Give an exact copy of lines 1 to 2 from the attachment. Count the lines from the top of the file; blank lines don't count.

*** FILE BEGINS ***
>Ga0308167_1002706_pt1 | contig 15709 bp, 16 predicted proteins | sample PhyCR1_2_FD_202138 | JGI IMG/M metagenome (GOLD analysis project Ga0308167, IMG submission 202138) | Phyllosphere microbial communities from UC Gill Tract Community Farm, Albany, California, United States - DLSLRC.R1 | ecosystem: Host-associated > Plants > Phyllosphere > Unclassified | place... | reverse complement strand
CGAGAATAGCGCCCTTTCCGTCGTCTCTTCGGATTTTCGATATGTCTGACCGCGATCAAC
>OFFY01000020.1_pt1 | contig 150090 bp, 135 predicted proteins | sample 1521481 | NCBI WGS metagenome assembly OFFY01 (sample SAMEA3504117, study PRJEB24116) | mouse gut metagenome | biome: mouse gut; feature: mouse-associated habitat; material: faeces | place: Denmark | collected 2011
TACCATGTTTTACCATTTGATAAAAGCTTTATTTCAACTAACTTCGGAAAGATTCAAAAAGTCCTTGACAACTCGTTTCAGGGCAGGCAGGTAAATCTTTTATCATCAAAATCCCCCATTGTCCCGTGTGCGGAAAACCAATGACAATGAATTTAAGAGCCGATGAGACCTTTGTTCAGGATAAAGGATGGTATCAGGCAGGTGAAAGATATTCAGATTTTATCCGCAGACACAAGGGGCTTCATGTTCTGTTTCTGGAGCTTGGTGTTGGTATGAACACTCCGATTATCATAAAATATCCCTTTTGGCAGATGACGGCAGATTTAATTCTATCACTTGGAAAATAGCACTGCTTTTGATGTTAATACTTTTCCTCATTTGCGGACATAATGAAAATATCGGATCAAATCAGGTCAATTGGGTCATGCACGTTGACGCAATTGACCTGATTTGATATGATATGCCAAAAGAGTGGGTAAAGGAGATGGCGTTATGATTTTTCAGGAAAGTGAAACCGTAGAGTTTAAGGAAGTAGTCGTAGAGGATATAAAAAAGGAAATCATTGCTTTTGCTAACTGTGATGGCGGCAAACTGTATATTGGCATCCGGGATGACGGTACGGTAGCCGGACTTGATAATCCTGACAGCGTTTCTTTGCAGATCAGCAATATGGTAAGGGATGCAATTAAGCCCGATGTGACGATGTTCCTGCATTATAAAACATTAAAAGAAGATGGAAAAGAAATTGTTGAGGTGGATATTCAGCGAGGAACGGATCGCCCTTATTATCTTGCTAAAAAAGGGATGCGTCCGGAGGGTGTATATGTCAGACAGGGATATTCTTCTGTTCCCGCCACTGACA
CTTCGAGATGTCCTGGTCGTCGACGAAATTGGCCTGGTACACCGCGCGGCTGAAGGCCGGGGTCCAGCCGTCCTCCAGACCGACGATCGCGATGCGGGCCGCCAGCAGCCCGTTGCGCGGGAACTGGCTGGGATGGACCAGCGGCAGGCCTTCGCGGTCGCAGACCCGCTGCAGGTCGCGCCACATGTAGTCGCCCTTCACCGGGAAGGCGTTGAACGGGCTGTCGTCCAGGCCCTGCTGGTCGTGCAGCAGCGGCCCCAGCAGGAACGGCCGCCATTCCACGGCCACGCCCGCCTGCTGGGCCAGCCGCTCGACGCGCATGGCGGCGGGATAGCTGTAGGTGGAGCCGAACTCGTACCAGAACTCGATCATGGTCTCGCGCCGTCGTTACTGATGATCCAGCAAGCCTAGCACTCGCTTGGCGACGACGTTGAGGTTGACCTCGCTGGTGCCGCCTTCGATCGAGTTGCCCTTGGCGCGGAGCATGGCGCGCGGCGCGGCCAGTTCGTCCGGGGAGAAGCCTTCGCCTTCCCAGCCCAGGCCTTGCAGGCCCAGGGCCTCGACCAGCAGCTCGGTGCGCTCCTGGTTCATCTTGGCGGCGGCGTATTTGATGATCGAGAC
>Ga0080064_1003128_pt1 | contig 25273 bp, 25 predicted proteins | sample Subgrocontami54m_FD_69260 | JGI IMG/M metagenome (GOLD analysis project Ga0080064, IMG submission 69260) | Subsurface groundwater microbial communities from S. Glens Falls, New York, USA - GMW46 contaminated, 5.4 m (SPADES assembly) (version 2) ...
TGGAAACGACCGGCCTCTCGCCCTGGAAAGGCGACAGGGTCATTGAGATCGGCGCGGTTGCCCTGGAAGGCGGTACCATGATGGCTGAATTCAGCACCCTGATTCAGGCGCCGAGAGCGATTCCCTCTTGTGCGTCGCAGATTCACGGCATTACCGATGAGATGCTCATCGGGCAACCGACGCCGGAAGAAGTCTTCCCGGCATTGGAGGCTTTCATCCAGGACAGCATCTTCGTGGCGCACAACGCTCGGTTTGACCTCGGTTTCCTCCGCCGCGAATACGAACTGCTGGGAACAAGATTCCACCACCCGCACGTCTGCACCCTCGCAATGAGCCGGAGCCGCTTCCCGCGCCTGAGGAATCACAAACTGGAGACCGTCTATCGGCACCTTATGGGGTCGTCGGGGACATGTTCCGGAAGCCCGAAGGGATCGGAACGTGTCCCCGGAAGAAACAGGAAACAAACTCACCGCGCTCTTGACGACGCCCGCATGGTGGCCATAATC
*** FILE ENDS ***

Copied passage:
>Ga0308167_1002706_pt1 | contig 15709 bp, 16 predicted proteins | sample PhyCR1_2_FD_202138 | JGI IMG/M metagenome (GOLD analysis project Ga0308167, IMG submission 202138) | Phyllosphere microbial communities from UC Gill Tract Community Farm, Albany, California, United States - DLSLRC.R1 | ecosystem: Host-associated > Plants > Phyllosphere > Unclassified | place... | reverse complement strand
CGAGAATAGCGCCCTTTCCGTCGTCTCTTCGGATTTTCGATATGTCTGACCGCGATCAAC